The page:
Other Medal Recipients


William Galloway, 2012 Doris M. Curtis Medal

gallowayDr. William E. (Bill) Galloway is a very worthy recipient of the Doris Malkin Curtis Medal. The Curtis Medal recognizes geologists for their career contributions in the development of new concepts for understanding the geology of the Gulf of Mexico Basin and other basins globally.

Dr. Galloway has advanced international geoscience in general and the geology of the Gulf Coast in particular. Throughout his career, Dr. Galloway has made major contributions to fundamental geological concepts and models and to teaching and continuing education in the geosciences, as well as given generously of his time and wisdom in advising and mentoring students. His positive impact on the geoscience community has been, and will be, felt by generations of geoscientists to come.

Bill was born in Waco, Texas, in 1944. He received his B.S. in Geology from Texas A&M University in 1966, and M.A. and Ph.D. in Geology from the University of Texas at Austin in 1968 and 1971, respectively. His professional career began in the oil patch in 1970 as a research scientist with Continental Oil Company in Ponca City, Oklahoma. After 5 years with Continental, Bill took a position as Research Scientist at the Bureau of Economic Geology, the University of Texas at Austin, in November 1975.

From that time until the present, Bill has held various joint appointments between the Bureau of Economic Geology, Institute for Geophysics, and the Department of Geological Sciences at the University of Texas at Austin. He is currently the Morgan Davis Centennial Chair in Petroleum Geology, Emeritus, in UT's Department of Geological Sciences. He has been a visiting professor at the University of Oklahoma, University of Bergen, and University of Adelaide. In addition to his Gulf Coast research, Dr. Galloway has investigated clastic depositional systems, stratigraphy, and basin-fill history in the North Sea Basin, Northwest Shelf Australia, and elsewhere. Bill claims to be retired but is still at the UT Institute for Geophysics at least one day a week.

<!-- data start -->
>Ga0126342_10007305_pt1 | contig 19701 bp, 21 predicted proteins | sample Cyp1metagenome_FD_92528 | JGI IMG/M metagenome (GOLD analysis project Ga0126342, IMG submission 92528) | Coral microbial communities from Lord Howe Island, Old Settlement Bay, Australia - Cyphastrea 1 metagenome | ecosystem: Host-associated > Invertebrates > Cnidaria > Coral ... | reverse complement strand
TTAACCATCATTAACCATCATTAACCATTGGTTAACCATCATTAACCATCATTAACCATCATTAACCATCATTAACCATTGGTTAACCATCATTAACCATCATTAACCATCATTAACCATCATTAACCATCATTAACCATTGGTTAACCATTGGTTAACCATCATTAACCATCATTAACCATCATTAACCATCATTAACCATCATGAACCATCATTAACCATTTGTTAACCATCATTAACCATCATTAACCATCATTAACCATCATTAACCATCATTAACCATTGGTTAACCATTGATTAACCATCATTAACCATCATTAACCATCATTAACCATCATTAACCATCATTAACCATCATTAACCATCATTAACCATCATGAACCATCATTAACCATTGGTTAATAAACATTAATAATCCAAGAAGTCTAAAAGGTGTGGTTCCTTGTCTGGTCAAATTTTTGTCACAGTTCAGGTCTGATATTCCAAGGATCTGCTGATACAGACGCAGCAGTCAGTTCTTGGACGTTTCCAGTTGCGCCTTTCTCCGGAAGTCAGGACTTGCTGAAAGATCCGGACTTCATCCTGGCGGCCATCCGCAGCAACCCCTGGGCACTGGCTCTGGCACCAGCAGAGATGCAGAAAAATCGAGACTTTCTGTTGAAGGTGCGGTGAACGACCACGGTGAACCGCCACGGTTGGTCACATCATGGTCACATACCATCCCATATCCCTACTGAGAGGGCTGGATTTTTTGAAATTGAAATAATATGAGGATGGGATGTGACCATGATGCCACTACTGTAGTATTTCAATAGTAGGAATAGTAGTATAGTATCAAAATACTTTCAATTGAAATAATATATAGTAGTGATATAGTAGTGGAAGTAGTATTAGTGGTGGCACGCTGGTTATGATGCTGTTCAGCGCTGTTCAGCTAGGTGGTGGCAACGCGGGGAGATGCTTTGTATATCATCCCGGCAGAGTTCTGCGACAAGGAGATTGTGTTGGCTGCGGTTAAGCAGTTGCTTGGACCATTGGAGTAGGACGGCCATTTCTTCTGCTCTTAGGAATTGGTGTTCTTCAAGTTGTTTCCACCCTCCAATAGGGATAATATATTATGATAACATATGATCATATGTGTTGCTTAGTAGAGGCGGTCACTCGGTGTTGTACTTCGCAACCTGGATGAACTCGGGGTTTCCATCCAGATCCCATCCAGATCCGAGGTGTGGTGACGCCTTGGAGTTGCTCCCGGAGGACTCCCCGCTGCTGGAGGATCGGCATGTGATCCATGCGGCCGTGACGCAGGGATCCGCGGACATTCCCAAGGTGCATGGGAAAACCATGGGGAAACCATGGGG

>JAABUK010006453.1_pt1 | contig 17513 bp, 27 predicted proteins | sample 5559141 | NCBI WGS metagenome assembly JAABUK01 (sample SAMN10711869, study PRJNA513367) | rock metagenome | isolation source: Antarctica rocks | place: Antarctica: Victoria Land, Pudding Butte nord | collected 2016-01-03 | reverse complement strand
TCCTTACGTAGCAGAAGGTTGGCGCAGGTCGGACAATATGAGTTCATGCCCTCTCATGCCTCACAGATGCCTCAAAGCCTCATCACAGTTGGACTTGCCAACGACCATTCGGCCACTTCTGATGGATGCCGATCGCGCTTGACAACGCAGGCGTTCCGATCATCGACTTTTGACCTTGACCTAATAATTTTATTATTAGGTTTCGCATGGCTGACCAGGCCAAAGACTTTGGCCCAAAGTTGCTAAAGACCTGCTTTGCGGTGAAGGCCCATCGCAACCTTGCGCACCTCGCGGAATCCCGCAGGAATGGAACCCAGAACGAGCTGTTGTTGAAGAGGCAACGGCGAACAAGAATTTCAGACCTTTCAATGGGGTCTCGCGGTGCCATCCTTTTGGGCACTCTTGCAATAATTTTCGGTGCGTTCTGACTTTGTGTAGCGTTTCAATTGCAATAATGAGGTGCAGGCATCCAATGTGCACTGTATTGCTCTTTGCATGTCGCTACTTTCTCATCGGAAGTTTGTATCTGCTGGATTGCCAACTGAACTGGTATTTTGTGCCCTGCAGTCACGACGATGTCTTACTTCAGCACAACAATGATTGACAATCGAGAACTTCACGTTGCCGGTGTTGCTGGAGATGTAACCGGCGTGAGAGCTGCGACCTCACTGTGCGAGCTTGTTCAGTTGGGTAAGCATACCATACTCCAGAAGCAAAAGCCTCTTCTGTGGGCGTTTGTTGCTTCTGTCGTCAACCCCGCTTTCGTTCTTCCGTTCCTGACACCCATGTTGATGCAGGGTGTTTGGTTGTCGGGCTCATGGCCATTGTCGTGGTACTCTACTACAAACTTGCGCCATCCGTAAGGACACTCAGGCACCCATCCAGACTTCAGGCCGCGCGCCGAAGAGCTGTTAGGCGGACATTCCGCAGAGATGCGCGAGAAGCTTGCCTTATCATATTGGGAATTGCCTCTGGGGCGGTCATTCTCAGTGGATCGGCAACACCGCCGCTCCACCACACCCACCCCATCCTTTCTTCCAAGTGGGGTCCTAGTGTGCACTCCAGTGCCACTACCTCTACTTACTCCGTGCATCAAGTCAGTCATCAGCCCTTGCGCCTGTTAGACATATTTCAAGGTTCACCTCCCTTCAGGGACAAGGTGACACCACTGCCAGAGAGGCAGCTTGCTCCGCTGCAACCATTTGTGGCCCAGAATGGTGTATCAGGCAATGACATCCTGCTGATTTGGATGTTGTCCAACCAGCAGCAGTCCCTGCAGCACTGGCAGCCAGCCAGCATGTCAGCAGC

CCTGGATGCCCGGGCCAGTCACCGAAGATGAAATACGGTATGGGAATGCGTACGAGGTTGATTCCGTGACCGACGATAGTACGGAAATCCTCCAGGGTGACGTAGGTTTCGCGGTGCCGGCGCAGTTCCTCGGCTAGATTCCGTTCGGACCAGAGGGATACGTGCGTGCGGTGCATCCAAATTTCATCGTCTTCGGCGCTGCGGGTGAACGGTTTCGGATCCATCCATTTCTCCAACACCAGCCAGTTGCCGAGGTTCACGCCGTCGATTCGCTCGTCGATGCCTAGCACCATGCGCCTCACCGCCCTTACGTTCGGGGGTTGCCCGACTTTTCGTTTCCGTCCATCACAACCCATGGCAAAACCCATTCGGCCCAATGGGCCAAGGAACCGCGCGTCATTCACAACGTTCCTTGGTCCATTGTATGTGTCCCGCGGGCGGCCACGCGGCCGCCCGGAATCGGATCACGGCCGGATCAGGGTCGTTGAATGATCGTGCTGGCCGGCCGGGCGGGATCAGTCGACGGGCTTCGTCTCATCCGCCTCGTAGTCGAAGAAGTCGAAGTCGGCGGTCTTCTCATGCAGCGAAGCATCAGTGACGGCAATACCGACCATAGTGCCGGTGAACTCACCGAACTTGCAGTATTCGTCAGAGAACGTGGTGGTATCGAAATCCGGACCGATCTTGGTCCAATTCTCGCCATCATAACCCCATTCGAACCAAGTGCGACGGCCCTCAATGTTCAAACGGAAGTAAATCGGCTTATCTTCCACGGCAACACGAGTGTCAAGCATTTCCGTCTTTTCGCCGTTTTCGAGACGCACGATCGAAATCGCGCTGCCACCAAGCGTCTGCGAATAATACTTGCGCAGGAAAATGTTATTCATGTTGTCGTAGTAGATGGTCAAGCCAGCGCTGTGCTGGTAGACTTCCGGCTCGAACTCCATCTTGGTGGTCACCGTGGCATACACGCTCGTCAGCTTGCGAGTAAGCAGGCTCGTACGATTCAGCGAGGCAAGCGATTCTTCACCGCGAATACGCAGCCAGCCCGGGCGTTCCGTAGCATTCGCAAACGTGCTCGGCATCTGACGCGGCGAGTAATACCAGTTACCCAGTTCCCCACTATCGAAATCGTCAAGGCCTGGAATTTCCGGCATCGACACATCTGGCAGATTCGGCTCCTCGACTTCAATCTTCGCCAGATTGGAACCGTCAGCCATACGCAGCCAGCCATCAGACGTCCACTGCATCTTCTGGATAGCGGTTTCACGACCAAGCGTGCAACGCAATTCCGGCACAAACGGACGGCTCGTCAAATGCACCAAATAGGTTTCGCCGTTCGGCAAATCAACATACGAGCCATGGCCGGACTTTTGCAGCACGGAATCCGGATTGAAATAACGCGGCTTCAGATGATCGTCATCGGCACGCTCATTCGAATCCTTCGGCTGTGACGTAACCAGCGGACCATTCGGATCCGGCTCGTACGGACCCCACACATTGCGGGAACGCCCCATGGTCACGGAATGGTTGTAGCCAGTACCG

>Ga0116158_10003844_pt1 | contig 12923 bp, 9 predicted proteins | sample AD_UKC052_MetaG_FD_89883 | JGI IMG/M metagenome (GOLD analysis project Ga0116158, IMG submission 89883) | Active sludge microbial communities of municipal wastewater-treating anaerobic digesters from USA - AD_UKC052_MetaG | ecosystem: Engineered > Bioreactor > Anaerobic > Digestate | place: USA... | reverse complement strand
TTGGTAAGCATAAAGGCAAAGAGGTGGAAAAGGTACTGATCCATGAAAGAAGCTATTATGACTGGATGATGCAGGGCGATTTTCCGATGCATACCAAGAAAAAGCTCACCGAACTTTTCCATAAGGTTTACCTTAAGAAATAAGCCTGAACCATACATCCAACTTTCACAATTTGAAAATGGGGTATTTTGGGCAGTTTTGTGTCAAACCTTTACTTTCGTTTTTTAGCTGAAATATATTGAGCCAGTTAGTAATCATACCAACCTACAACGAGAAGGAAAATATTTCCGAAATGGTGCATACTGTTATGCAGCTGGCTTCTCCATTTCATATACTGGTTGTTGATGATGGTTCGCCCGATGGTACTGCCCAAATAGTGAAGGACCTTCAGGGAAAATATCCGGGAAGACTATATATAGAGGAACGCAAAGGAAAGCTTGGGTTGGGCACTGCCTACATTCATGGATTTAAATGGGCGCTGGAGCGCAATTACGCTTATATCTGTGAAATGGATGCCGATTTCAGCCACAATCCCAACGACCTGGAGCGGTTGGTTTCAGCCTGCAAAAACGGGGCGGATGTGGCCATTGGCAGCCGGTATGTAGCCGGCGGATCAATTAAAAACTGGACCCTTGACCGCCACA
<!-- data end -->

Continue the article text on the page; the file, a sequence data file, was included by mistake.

A traditional measure of a geoscientist's contribution to the science is publication numbers. Dr. Galloway has published more than 100 articles (excluding abstracts); 45 of those that Bill was lead author of involve Gulf Coast geology. He is co-author of the classic reference Terrigenous Clastic Depositional Systems, first published in 1983, with a second edition in 1996.

Two of Bill's early seminal papers contributed to step changes in the evolution of sedimentology and stratigraphic concepts, both of which are still widely cited today.

Published in 1975, "Process framework for describing morphologic and stratigraphic evolution of deltaic depositional systems," included the classic ternary diagram for the end member classification of deltaic systems on the basis of sediment input, wave energy flux, and tidal energy flux. This research was part of the transition within clastic sedimentology from process sedimentology and definition of specific depositional environments that dominated research of the 1960s to organizing those groups of environments into depositional system classifications in the 1970s.